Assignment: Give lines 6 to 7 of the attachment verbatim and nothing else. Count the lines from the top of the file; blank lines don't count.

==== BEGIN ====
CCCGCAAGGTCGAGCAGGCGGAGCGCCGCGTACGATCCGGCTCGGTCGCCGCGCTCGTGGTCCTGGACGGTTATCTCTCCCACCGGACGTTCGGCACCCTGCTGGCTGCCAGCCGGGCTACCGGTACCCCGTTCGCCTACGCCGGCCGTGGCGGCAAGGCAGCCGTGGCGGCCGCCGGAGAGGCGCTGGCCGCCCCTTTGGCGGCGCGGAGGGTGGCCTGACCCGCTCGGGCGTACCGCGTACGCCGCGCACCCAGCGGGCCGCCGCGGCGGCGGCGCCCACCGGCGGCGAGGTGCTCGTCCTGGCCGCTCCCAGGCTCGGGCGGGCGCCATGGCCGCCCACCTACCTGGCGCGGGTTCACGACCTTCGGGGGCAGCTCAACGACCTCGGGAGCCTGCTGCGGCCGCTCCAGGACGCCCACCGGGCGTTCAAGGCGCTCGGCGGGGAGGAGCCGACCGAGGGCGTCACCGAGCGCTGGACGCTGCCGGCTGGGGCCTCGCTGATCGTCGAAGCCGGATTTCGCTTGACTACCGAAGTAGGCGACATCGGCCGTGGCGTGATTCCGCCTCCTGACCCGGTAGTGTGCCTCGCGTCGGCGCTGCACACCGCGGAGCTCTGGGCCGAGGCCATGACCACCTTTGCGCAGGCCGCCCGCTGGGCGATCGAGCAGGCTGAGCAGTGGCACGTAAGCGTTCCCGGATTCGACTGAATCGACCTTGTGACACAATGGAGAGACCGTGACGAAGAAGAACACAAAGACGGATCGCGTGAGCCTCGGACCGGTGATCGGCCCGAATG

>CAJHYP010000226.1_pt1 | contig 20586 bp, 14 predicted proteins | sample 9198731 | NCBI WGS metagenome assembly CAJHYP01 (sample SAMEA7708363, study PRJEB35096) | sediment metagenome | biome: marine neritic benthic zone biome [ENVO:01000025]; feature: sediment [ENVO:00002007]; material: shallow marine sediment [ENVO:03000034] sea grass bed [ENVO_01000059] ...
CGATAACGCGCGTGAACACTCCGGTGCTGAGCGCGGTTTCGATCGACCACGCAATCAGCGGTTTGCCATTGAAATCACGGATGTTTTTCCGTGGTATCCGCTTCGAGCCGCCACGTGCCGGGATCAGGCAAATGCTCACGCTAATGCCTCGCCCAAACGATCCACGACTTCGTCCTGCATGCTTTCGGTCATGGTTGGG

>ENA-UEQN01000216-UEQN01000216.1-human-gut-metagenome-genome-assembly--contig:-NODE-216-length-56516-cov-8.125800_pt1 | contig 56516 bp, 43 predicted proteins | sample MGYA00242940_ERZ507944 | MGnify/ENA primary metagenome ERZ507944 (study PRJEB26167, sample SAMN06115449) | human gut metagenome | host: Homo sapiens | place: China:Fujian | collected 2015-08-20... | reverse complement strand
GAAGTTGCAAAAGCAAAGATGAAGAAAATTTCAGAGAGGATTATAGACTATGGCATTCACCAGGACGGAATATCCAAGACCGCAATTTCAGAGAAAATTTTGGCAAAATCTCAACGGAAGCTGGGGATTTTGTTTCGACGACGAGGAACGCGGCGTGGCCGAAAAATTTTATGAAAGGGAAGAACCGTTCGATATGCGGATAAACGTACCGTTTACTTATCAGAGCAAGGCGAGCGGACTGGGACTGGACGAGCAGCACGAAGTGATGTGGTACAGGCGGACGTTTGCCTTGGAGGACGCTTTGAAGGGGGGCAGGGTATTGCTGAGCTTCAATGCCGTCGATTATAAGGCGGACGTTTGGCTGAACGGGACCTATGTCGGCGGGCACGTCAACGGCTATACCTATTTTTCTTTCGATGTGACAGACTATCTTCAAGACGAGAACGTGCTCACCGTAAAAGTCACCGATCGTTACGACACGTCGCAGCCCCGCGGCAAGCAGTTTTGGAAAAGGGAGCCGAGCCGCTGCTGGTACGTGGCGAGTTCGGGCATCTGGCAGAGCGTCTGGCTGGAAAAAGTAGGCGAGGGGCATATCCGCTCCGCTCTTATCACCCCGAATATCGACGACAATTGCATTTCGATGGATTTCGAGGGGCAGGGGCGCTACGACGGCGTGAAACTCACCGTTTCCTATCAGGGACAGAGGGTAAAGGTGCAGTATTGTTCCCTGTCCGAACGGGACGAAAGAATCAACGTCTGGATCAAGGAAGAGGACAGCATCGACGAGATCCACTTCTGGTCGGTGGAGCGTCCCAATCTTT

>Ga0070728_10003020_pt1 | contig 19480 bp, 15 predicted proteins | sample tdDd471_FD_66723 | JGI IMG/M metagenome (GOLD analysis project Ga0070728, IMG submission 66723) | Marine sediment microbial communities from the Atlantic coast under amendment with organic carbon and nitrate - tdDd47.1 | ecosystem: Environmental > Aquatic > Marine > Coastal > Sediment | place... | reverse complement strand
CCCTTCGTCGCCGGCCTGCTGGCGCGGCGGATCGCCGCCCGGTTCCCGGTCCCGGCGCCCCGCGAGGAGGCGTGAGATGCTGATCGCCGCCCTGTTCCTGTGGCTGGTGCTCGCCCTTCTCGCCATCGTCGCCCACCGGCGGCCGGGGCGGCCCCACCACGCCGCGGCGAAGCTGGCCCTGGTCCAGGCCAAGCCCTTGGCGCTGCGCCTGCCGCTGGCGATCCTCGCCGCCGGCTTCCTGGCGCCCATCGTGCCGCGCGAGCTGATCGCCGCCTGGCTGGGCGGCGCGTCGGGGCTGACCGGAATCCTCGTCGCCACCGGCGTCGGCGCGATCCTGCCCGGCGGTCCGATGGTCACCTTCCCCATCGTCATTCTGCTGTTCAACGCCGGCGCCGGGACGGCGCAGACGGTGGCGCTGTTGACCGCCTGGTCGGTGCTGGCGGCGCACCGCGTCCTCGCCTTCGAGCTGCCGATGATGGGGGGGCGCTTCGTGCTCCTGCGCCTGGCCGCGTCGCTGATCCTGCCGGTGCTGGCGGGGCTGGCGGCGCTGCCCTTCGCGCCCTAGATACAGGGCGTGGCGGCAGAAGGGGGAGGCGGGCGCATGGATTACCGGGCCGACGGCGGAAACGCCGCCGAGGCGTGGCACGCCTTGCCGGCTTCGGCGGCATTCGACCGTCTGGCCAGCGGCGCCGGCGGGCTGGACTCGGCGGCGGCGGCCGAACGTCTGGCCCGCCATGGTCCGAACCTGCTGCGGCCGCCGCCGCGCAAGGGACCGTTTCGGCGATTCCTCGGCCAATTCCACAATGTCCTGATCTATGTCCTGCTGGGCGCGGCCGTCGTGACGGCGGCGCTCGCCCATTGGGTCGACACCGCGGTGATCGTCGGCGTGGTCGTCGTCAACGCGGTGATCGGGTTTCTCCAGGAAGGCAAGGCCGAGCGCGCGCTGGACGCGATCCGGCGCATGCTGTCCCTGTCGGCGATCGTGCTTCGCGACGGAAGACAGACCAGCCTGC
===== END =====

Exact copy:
>Ga0070728_10003020_pt1 | contig 19480 bp, 15 predicted proteins | sample tdDd471_FD_66723 | JGI IMG/M metagenome (GOLD analysis project Ga0070728, IMG submission 66723) | Marine sediment microbial communities from the Atlantic coast under amendment with organic carbon and nitrate - tdDd47.1 | ecosystem: Environmental > Aquatic > Marine > Coastal > Sediment | place... | reverse complement strand
CCCTTCGTCGCCGGCCTGCTGGCGCGGCGGATCGCCGCCCGGTTCCCGGTCCCGGCGCCCCGCGAGGAGGCGTGAGATGCTGATCGCCGCCCTGTTCCTGTGGCTGGTGCTCGCCCTTCTCGCCATCGTCGCCCACCGGCGGCCGGGGCGGCCCCACCACGCCGCGGCGAAGCTGGCCCTGGTCCAGGCCAAGCCCTTGGCGCTGCGCCTGCCGCTGGCGATCCTCGCCGCCGGCTTCCTGGCGCCCATCGTGCCGCGCGAGCTGATCGCCGCCTGGCTGGGCGGCGCGTCGGGGCTGACCGGAATCCTCGTCGCCACCGGCGTCGGCGCGATCCTGCCCGGCGGTCCGATGGTCACCTTCCCCATCGTCATTCTGCTGTTCAACGCCGGCGCCGGGACGGCGCAGACGGTGGCGCTGTTGACCGCCTGGTCGGTGCTGGCGGCGCACCGCGTCCTCGCCTTCGAGCTGCCGATGATGGGGGGGCGCTTCGTGCTCCTGCGCCTGGCCGCGTCGCTGATCCTGCCGGTGCTGGCGGGGCTGGCGGCGCTGCCCTTCGCGCCCTAGATACAGGGCGTGGCGGCAGAAGGGGGAGGCGGGCGCATGGATTACCGGGCCGACGGCGGAAACGCCGCCGAGGCGTGGCACGCCTTGCCGGCTTCGGCGGCATTCGACCGTCTGGCCAGCGGCGCCGGCGGGCTGGACTCGGCGGCGGCGGCCGAACGTCTGGCCCGCCATGGTCCGAACCTGCTGCGGCCGCCGCCGCGCAAGGGACCGTTTCGGCGATTCCTCGGCCAATTCCACAATGTCCTGATCTATGTCCTGCTGGGCGCGGCCGTCGTGACGGCGGCGCTCGCCCATTGGGTCGACACCGCGGTGATCGTCGGCGTGGTCGTCGTCAACGCGGTGATCGGGTTTCTCCAGGAAGGCAAGGCCGAGCGCGCGCTGGACGCGATCCGGCGCATGCTGTCCCTGTCGGCGATCGTGCTTCGCGACGGAAGACAGACCAGCCTGC